The doctor was brought in once more to check on Akhmedov between rounds, and this time, it was determined that Akhmedov was unable to continue fighting, and the bout was stopped.

WINNER: Rob Wilkinson by TKO at 5:00 of Round 2 to win the 2022 PFL Light Heavyweight Championship

Akhmedov showcased a tremendous chin throughout this bout, but Wilkinson was just far too much for him here, overwhelming him with his pressure and output from the opening seconds of the bout until its eventual conclusion. It was a great performance from Wilkinson, who had a very entertaining run to the million-dollar prize this year, knocking out all four of his opponents. Wilkinson has compiled a record of 6-0 since losing to Israel Adesanya in 2018, and with this win Wilkinson became the first Australian fighter to win PFL gold.


Sy opened up with a body kick as Taylor responded with a left hook. Sy was constantly circling the cage, making it difficult for Taylor to land his shots, as he wasn’t doing an effective job of cutting the cage. Sy threw a number of body shots throughout the round, but neither fighter was terribly active offensively. This was a tough round to score, but Sy’s slight advantage in activity may have given him the edge.

The second round continued to play out at a very slow pace. Taylor was finding more success than he did in the first round offensively, and eventually shot for a takedown, but the attempt was defended. Once again, this was a very hard round to score in favor of either fighter, as there was so little to separate the two, but Taylor may have done just enough to edge this one out.

Sy defended a takedown to begin the third round. Taylor was still struggling with Sy’s circling, and Sy continued to throw the majority of his kicks to the lead leg and body of Taylor. I have very little to say about this round that I didn’t say about either of the previous two rounds and once again, there were no significant moments for either fighter. By this point, I gave up on scoring this bout, but it seemed as though Sy was likely ahead on the scorecards going into the championship rounds.

Taylor was countered by a hook on his way in from Sy, which may have been the strongest shot landed to this point in the bout. Bare in mind, this strike landed roughly three minutes into the fourth round, Taylor was not hurt by the shot, and there wasn’t much to recap prior to this point in the round. Sy continued to attack the body with kicks. This was another round in his favor.

Taylor tried to make something happen in this fifth round, but Sy was a tough problem for him to solve, and there continued to be very little significant activity from either man. Mercifully, the fight eventually ended, and it seemed as though Sy would be the likely winner.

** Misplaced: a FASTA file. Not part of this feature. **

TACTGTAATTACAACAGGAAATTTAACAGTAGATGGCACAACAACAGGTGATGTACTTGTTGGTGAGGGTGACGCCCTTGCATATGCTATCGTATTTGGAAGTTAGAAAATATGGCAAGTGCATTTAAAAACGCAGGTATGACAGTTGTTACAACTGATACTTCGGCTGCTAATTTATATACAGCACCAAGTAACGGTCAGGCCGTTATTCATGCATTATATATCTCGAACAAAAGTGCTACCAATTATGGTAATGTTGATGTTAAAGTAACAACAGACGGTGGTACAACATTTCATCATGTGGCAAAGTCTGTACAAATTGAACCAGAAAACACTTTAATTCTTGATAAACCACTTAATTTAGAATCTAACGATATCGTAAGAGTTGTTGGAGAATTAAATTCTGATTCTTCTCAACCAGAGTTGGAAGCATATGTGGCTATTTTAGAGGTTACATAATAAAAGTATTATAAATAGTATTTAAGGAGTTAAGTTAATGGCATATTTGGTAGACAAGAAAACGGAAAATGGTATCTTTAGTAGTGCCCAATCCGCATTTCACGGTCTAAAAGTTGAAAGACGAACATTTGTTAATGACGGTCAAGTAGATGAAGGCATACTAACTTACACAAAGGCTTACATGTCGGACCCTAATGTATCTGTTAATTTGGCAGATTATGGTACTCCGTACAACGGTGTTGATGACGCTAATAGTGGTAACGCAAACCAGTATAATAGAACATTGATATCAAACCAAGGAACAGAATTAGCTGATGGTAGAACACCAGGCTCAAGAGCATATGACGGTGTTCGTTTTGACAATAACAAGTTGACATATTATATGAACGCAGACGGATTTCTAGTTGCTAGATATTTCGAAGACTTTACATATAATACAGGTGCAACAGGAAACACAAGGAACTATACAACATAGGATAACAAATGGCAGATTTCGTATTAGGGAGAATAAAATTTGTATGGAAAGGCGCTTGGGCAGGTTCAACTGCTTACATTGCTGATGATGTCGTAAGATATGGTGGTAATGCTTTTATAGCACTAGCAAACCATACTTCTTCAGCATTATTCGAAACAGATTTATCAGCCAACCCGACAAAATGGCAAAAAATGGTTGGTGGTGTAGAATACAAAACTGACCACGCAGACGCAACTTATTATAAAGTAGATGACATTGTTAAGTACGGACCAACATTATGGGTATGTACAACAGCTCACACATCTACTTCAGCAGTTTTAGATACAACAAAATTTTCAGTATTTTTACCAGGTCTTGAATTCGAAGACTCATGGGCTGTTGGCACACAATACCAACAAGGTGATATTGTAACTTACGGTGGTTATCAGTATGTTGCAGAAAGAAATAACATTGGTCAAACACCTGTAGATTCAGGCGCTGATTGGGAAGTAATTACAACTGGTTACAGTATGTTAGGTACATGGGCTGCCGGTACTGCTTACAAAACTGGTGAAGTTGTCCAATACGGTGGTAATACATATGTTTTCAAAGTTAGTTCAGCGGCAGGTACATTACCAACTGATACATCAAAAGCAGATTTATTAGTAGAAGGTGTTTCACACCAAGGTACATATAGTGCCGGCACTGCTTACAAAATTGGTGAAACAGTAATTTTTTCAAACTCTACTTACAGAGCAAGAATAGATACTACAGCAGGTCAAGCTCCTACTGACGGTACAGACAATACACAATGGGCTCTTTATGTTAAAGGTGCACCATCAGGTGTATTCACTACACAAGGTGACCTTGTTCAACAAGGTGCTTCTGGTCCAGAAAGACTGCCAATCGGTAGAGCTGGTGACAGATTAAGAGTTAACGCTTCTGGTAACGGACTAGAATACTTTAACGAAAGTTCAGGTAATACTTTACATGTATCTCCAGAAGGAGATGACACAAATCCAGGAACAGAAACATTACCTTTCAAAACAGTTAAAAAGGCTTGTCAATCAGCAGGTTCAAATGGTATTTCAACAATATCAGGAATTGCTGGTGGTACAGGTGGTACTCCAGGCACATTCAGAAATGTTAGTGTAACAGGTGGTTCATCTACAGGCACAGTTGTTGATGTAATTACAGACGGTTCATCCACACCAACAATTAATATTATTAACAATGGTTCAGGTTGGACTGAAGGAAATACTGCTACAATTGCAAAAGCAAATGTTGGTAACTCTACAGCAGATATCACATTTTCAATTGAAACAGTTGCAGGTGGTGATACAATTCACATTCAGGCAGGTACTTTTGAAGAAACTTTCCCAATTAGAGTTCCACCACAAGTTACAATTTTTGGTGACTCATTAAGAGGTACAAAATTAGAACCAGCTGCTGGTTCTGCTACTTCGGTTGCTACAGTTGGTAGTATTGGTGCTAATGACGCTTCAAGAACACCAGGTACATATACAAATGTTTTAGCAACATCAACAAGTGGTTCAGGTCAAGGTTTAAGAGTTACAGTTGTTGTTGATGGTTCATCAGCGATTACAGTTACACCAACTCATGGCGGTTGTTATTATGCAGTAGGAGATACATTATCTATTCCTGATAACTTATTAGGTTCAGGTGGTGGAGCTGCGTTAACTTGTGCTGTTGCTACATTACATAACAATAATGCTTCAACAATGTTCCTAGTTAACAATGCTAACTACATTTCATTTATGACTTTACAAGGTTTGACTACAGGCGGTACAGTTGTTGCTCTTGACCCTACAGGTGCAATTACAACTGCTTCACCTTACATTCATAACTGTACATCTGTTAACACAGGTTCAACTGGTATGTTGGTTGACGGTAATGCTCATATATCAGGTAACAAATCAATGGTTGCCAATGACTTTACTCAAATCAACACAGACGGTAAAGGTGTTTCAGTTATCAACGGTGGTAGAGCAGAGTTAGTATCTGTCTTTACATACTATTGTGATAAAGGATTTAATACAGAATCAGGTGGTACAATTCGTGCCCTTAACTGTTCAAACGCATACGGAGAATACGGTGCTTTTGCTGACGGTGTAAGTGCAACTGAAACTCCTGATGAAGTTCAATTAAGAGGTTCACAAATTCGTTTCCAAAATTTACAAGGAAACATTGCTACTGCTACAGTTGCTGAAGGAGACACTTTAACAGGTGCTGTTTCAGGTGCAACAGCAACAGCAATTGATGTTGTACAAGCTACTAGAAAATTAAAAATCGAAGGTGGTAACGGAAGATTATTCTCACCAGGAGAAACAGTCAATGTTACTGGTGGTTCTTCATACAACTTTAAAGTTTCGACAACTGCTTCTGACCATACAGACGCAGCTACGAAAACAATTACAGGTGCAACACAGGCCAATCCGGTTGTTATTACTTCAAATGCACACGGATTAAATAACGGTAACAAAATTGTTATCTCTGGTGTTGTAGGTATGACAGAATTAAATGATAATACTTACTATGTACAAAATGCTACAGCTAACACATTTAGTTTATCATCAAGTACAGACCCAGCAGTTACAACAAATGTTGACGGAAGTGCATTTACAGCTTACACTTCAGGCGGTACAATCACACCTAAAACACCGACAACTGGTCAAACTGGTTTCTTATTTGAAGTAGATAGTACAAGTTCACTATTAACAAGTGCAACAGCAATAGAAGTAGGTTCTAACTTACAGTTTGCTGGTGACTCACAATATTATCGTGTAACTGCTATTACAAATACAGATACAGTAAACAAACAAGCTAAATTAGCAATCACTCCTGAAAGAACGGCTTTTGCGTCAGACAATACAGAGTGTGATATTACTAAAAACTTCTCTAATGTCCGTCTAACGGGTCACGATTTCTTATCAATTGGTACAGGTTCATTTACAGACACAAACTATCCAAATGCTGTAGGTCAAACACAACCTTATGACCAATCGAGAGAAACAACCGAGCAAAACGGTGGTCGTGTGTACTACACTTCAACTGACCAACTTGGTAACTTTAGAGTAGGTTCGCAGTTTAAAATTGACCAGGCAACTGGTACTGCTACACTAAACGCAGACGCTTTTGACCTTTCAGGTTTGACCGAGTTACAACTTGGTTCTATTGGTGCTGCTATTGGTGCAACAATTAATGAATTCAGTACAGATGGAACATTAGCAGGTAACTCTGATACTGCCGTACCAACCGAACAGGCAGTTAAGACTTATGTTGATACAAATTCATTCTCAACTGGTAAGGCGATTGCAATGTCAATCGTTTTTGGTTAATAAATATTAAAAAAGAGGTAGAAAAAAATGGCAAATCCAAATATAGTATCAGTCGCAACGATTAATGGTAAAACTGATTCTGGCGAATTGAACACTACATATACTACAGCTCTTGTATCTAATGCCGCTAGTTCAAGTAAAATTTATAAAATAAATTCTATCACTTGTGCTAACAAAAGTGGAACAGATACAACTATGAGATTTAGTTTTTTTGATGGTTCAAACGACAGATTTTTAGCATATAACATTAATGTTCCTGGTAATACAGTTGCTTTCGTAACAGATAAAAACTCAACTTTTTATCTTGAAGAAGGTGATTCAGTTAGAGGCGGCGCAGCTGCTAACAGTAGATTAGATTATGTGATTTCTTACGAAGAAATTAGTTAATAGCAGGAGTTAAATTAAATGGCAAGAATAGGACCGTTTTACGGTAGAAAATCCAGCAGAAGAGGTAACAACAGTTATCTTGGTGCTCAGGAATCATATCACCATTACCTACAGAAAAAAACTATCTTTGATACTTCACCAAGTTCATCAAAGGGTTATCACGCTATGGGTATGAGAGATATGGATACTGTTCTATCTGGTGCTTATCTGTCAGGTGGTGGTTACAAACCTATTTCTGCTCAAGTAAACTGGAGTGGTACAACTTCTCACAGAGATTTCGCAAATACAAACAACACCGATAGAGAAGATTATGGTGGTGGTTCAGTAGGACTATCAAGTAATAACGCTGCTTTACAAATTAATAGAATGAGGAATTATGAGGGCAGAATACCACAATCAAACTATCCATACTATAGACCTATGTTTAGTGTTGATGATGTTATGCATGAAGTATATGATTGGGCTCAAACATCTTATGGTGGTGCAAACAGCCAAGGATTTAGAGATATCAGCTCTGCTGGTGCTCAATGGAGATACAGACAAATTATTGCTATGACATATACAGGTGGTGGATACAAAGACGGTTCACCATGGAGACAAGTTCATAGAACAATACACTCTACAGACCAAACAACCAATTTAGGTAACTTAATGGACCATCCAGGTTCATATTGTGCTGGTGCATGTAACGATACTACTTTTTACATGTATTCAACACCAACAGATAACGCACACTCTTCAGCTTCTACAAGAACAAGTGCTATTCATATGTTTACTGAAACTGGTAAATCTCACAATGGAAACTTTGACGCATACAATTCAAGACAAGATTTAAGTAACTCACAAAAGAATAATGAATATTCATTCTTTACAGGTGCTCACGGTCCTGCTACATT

WINNER: Sadibou Sy by unanimous decision (49-46 all) to win the 2022 PFL Welterweight Championship

Sy’s movement and feints kept Taylor from amounting to much offense throughout the bout, and he was largely able to circle the cage while throwing out kicks to the body and lead leg of Taylor for twenty-five minutes. Sy’s counters were strong when Taylor attempted to close the distance, and that led to a fight with very few moments of significance.  I thought this fight was extremely dull, and if not for Esparza/Namajunas 2, this may very well have been the front-runner for the worst fight of the year. Regardless of the fight’s quality, this was a huge moment for Sy in his fourth PFL season, finally taking home the million-dollar prize as well as the 2022 PFL Welterweight Championship. 


Ray attempted to ground Aubin-Mercier with a body lock early in the bout, but Aubin-Mercier’s takedown defense held up well, and the fight continued to play out on the feet. Aubin-Mercier landed a number of leg kicks, eventually sweeping one of Ray’s legs out from under him. The low kicks from Aubin-Mercier continued to add up throughout the round, and the damage that Ray sustained from them likely earned Aubin-Mercier the round.

Ray caught a kick from Aubin-Mercier, and he was able to throw Aubin-Mercier down to the ground just moments later. Ray worked from the back of Aubin-Mercier, looking to sink in a rear naked choke, but Aubin-Mercier was able to escape with ninety seconds remaining in the round. After partially landing a head kick, Aubin-Mercier landed a perfect right hook over the guard of Ray, knocking Ray out cold.

WINNER: Olivier Aubin-Mercier by KO at 4:40 of Round 2 to win the 2022 PFL Lightweight Championship

This was a tremendous knockout and one that I don’t think anyone saw coming. Aubin-Mercier was certainly favored to win this fight, but he isn’t exactly known as a knockout artist, and to knock Stevie Ray out in such a brutal fashion was quite the dramatic finish to this fight after losing the majority of the second round. Aubin-Mercier has compiled a record of 6-0 in the PFL, which is quite the way to bounce back after a 0-3 stretch to end his run in the UFC. In his post-fight interview, Aubin-Mercier emphasized his desire to bring the PFL to Quebec.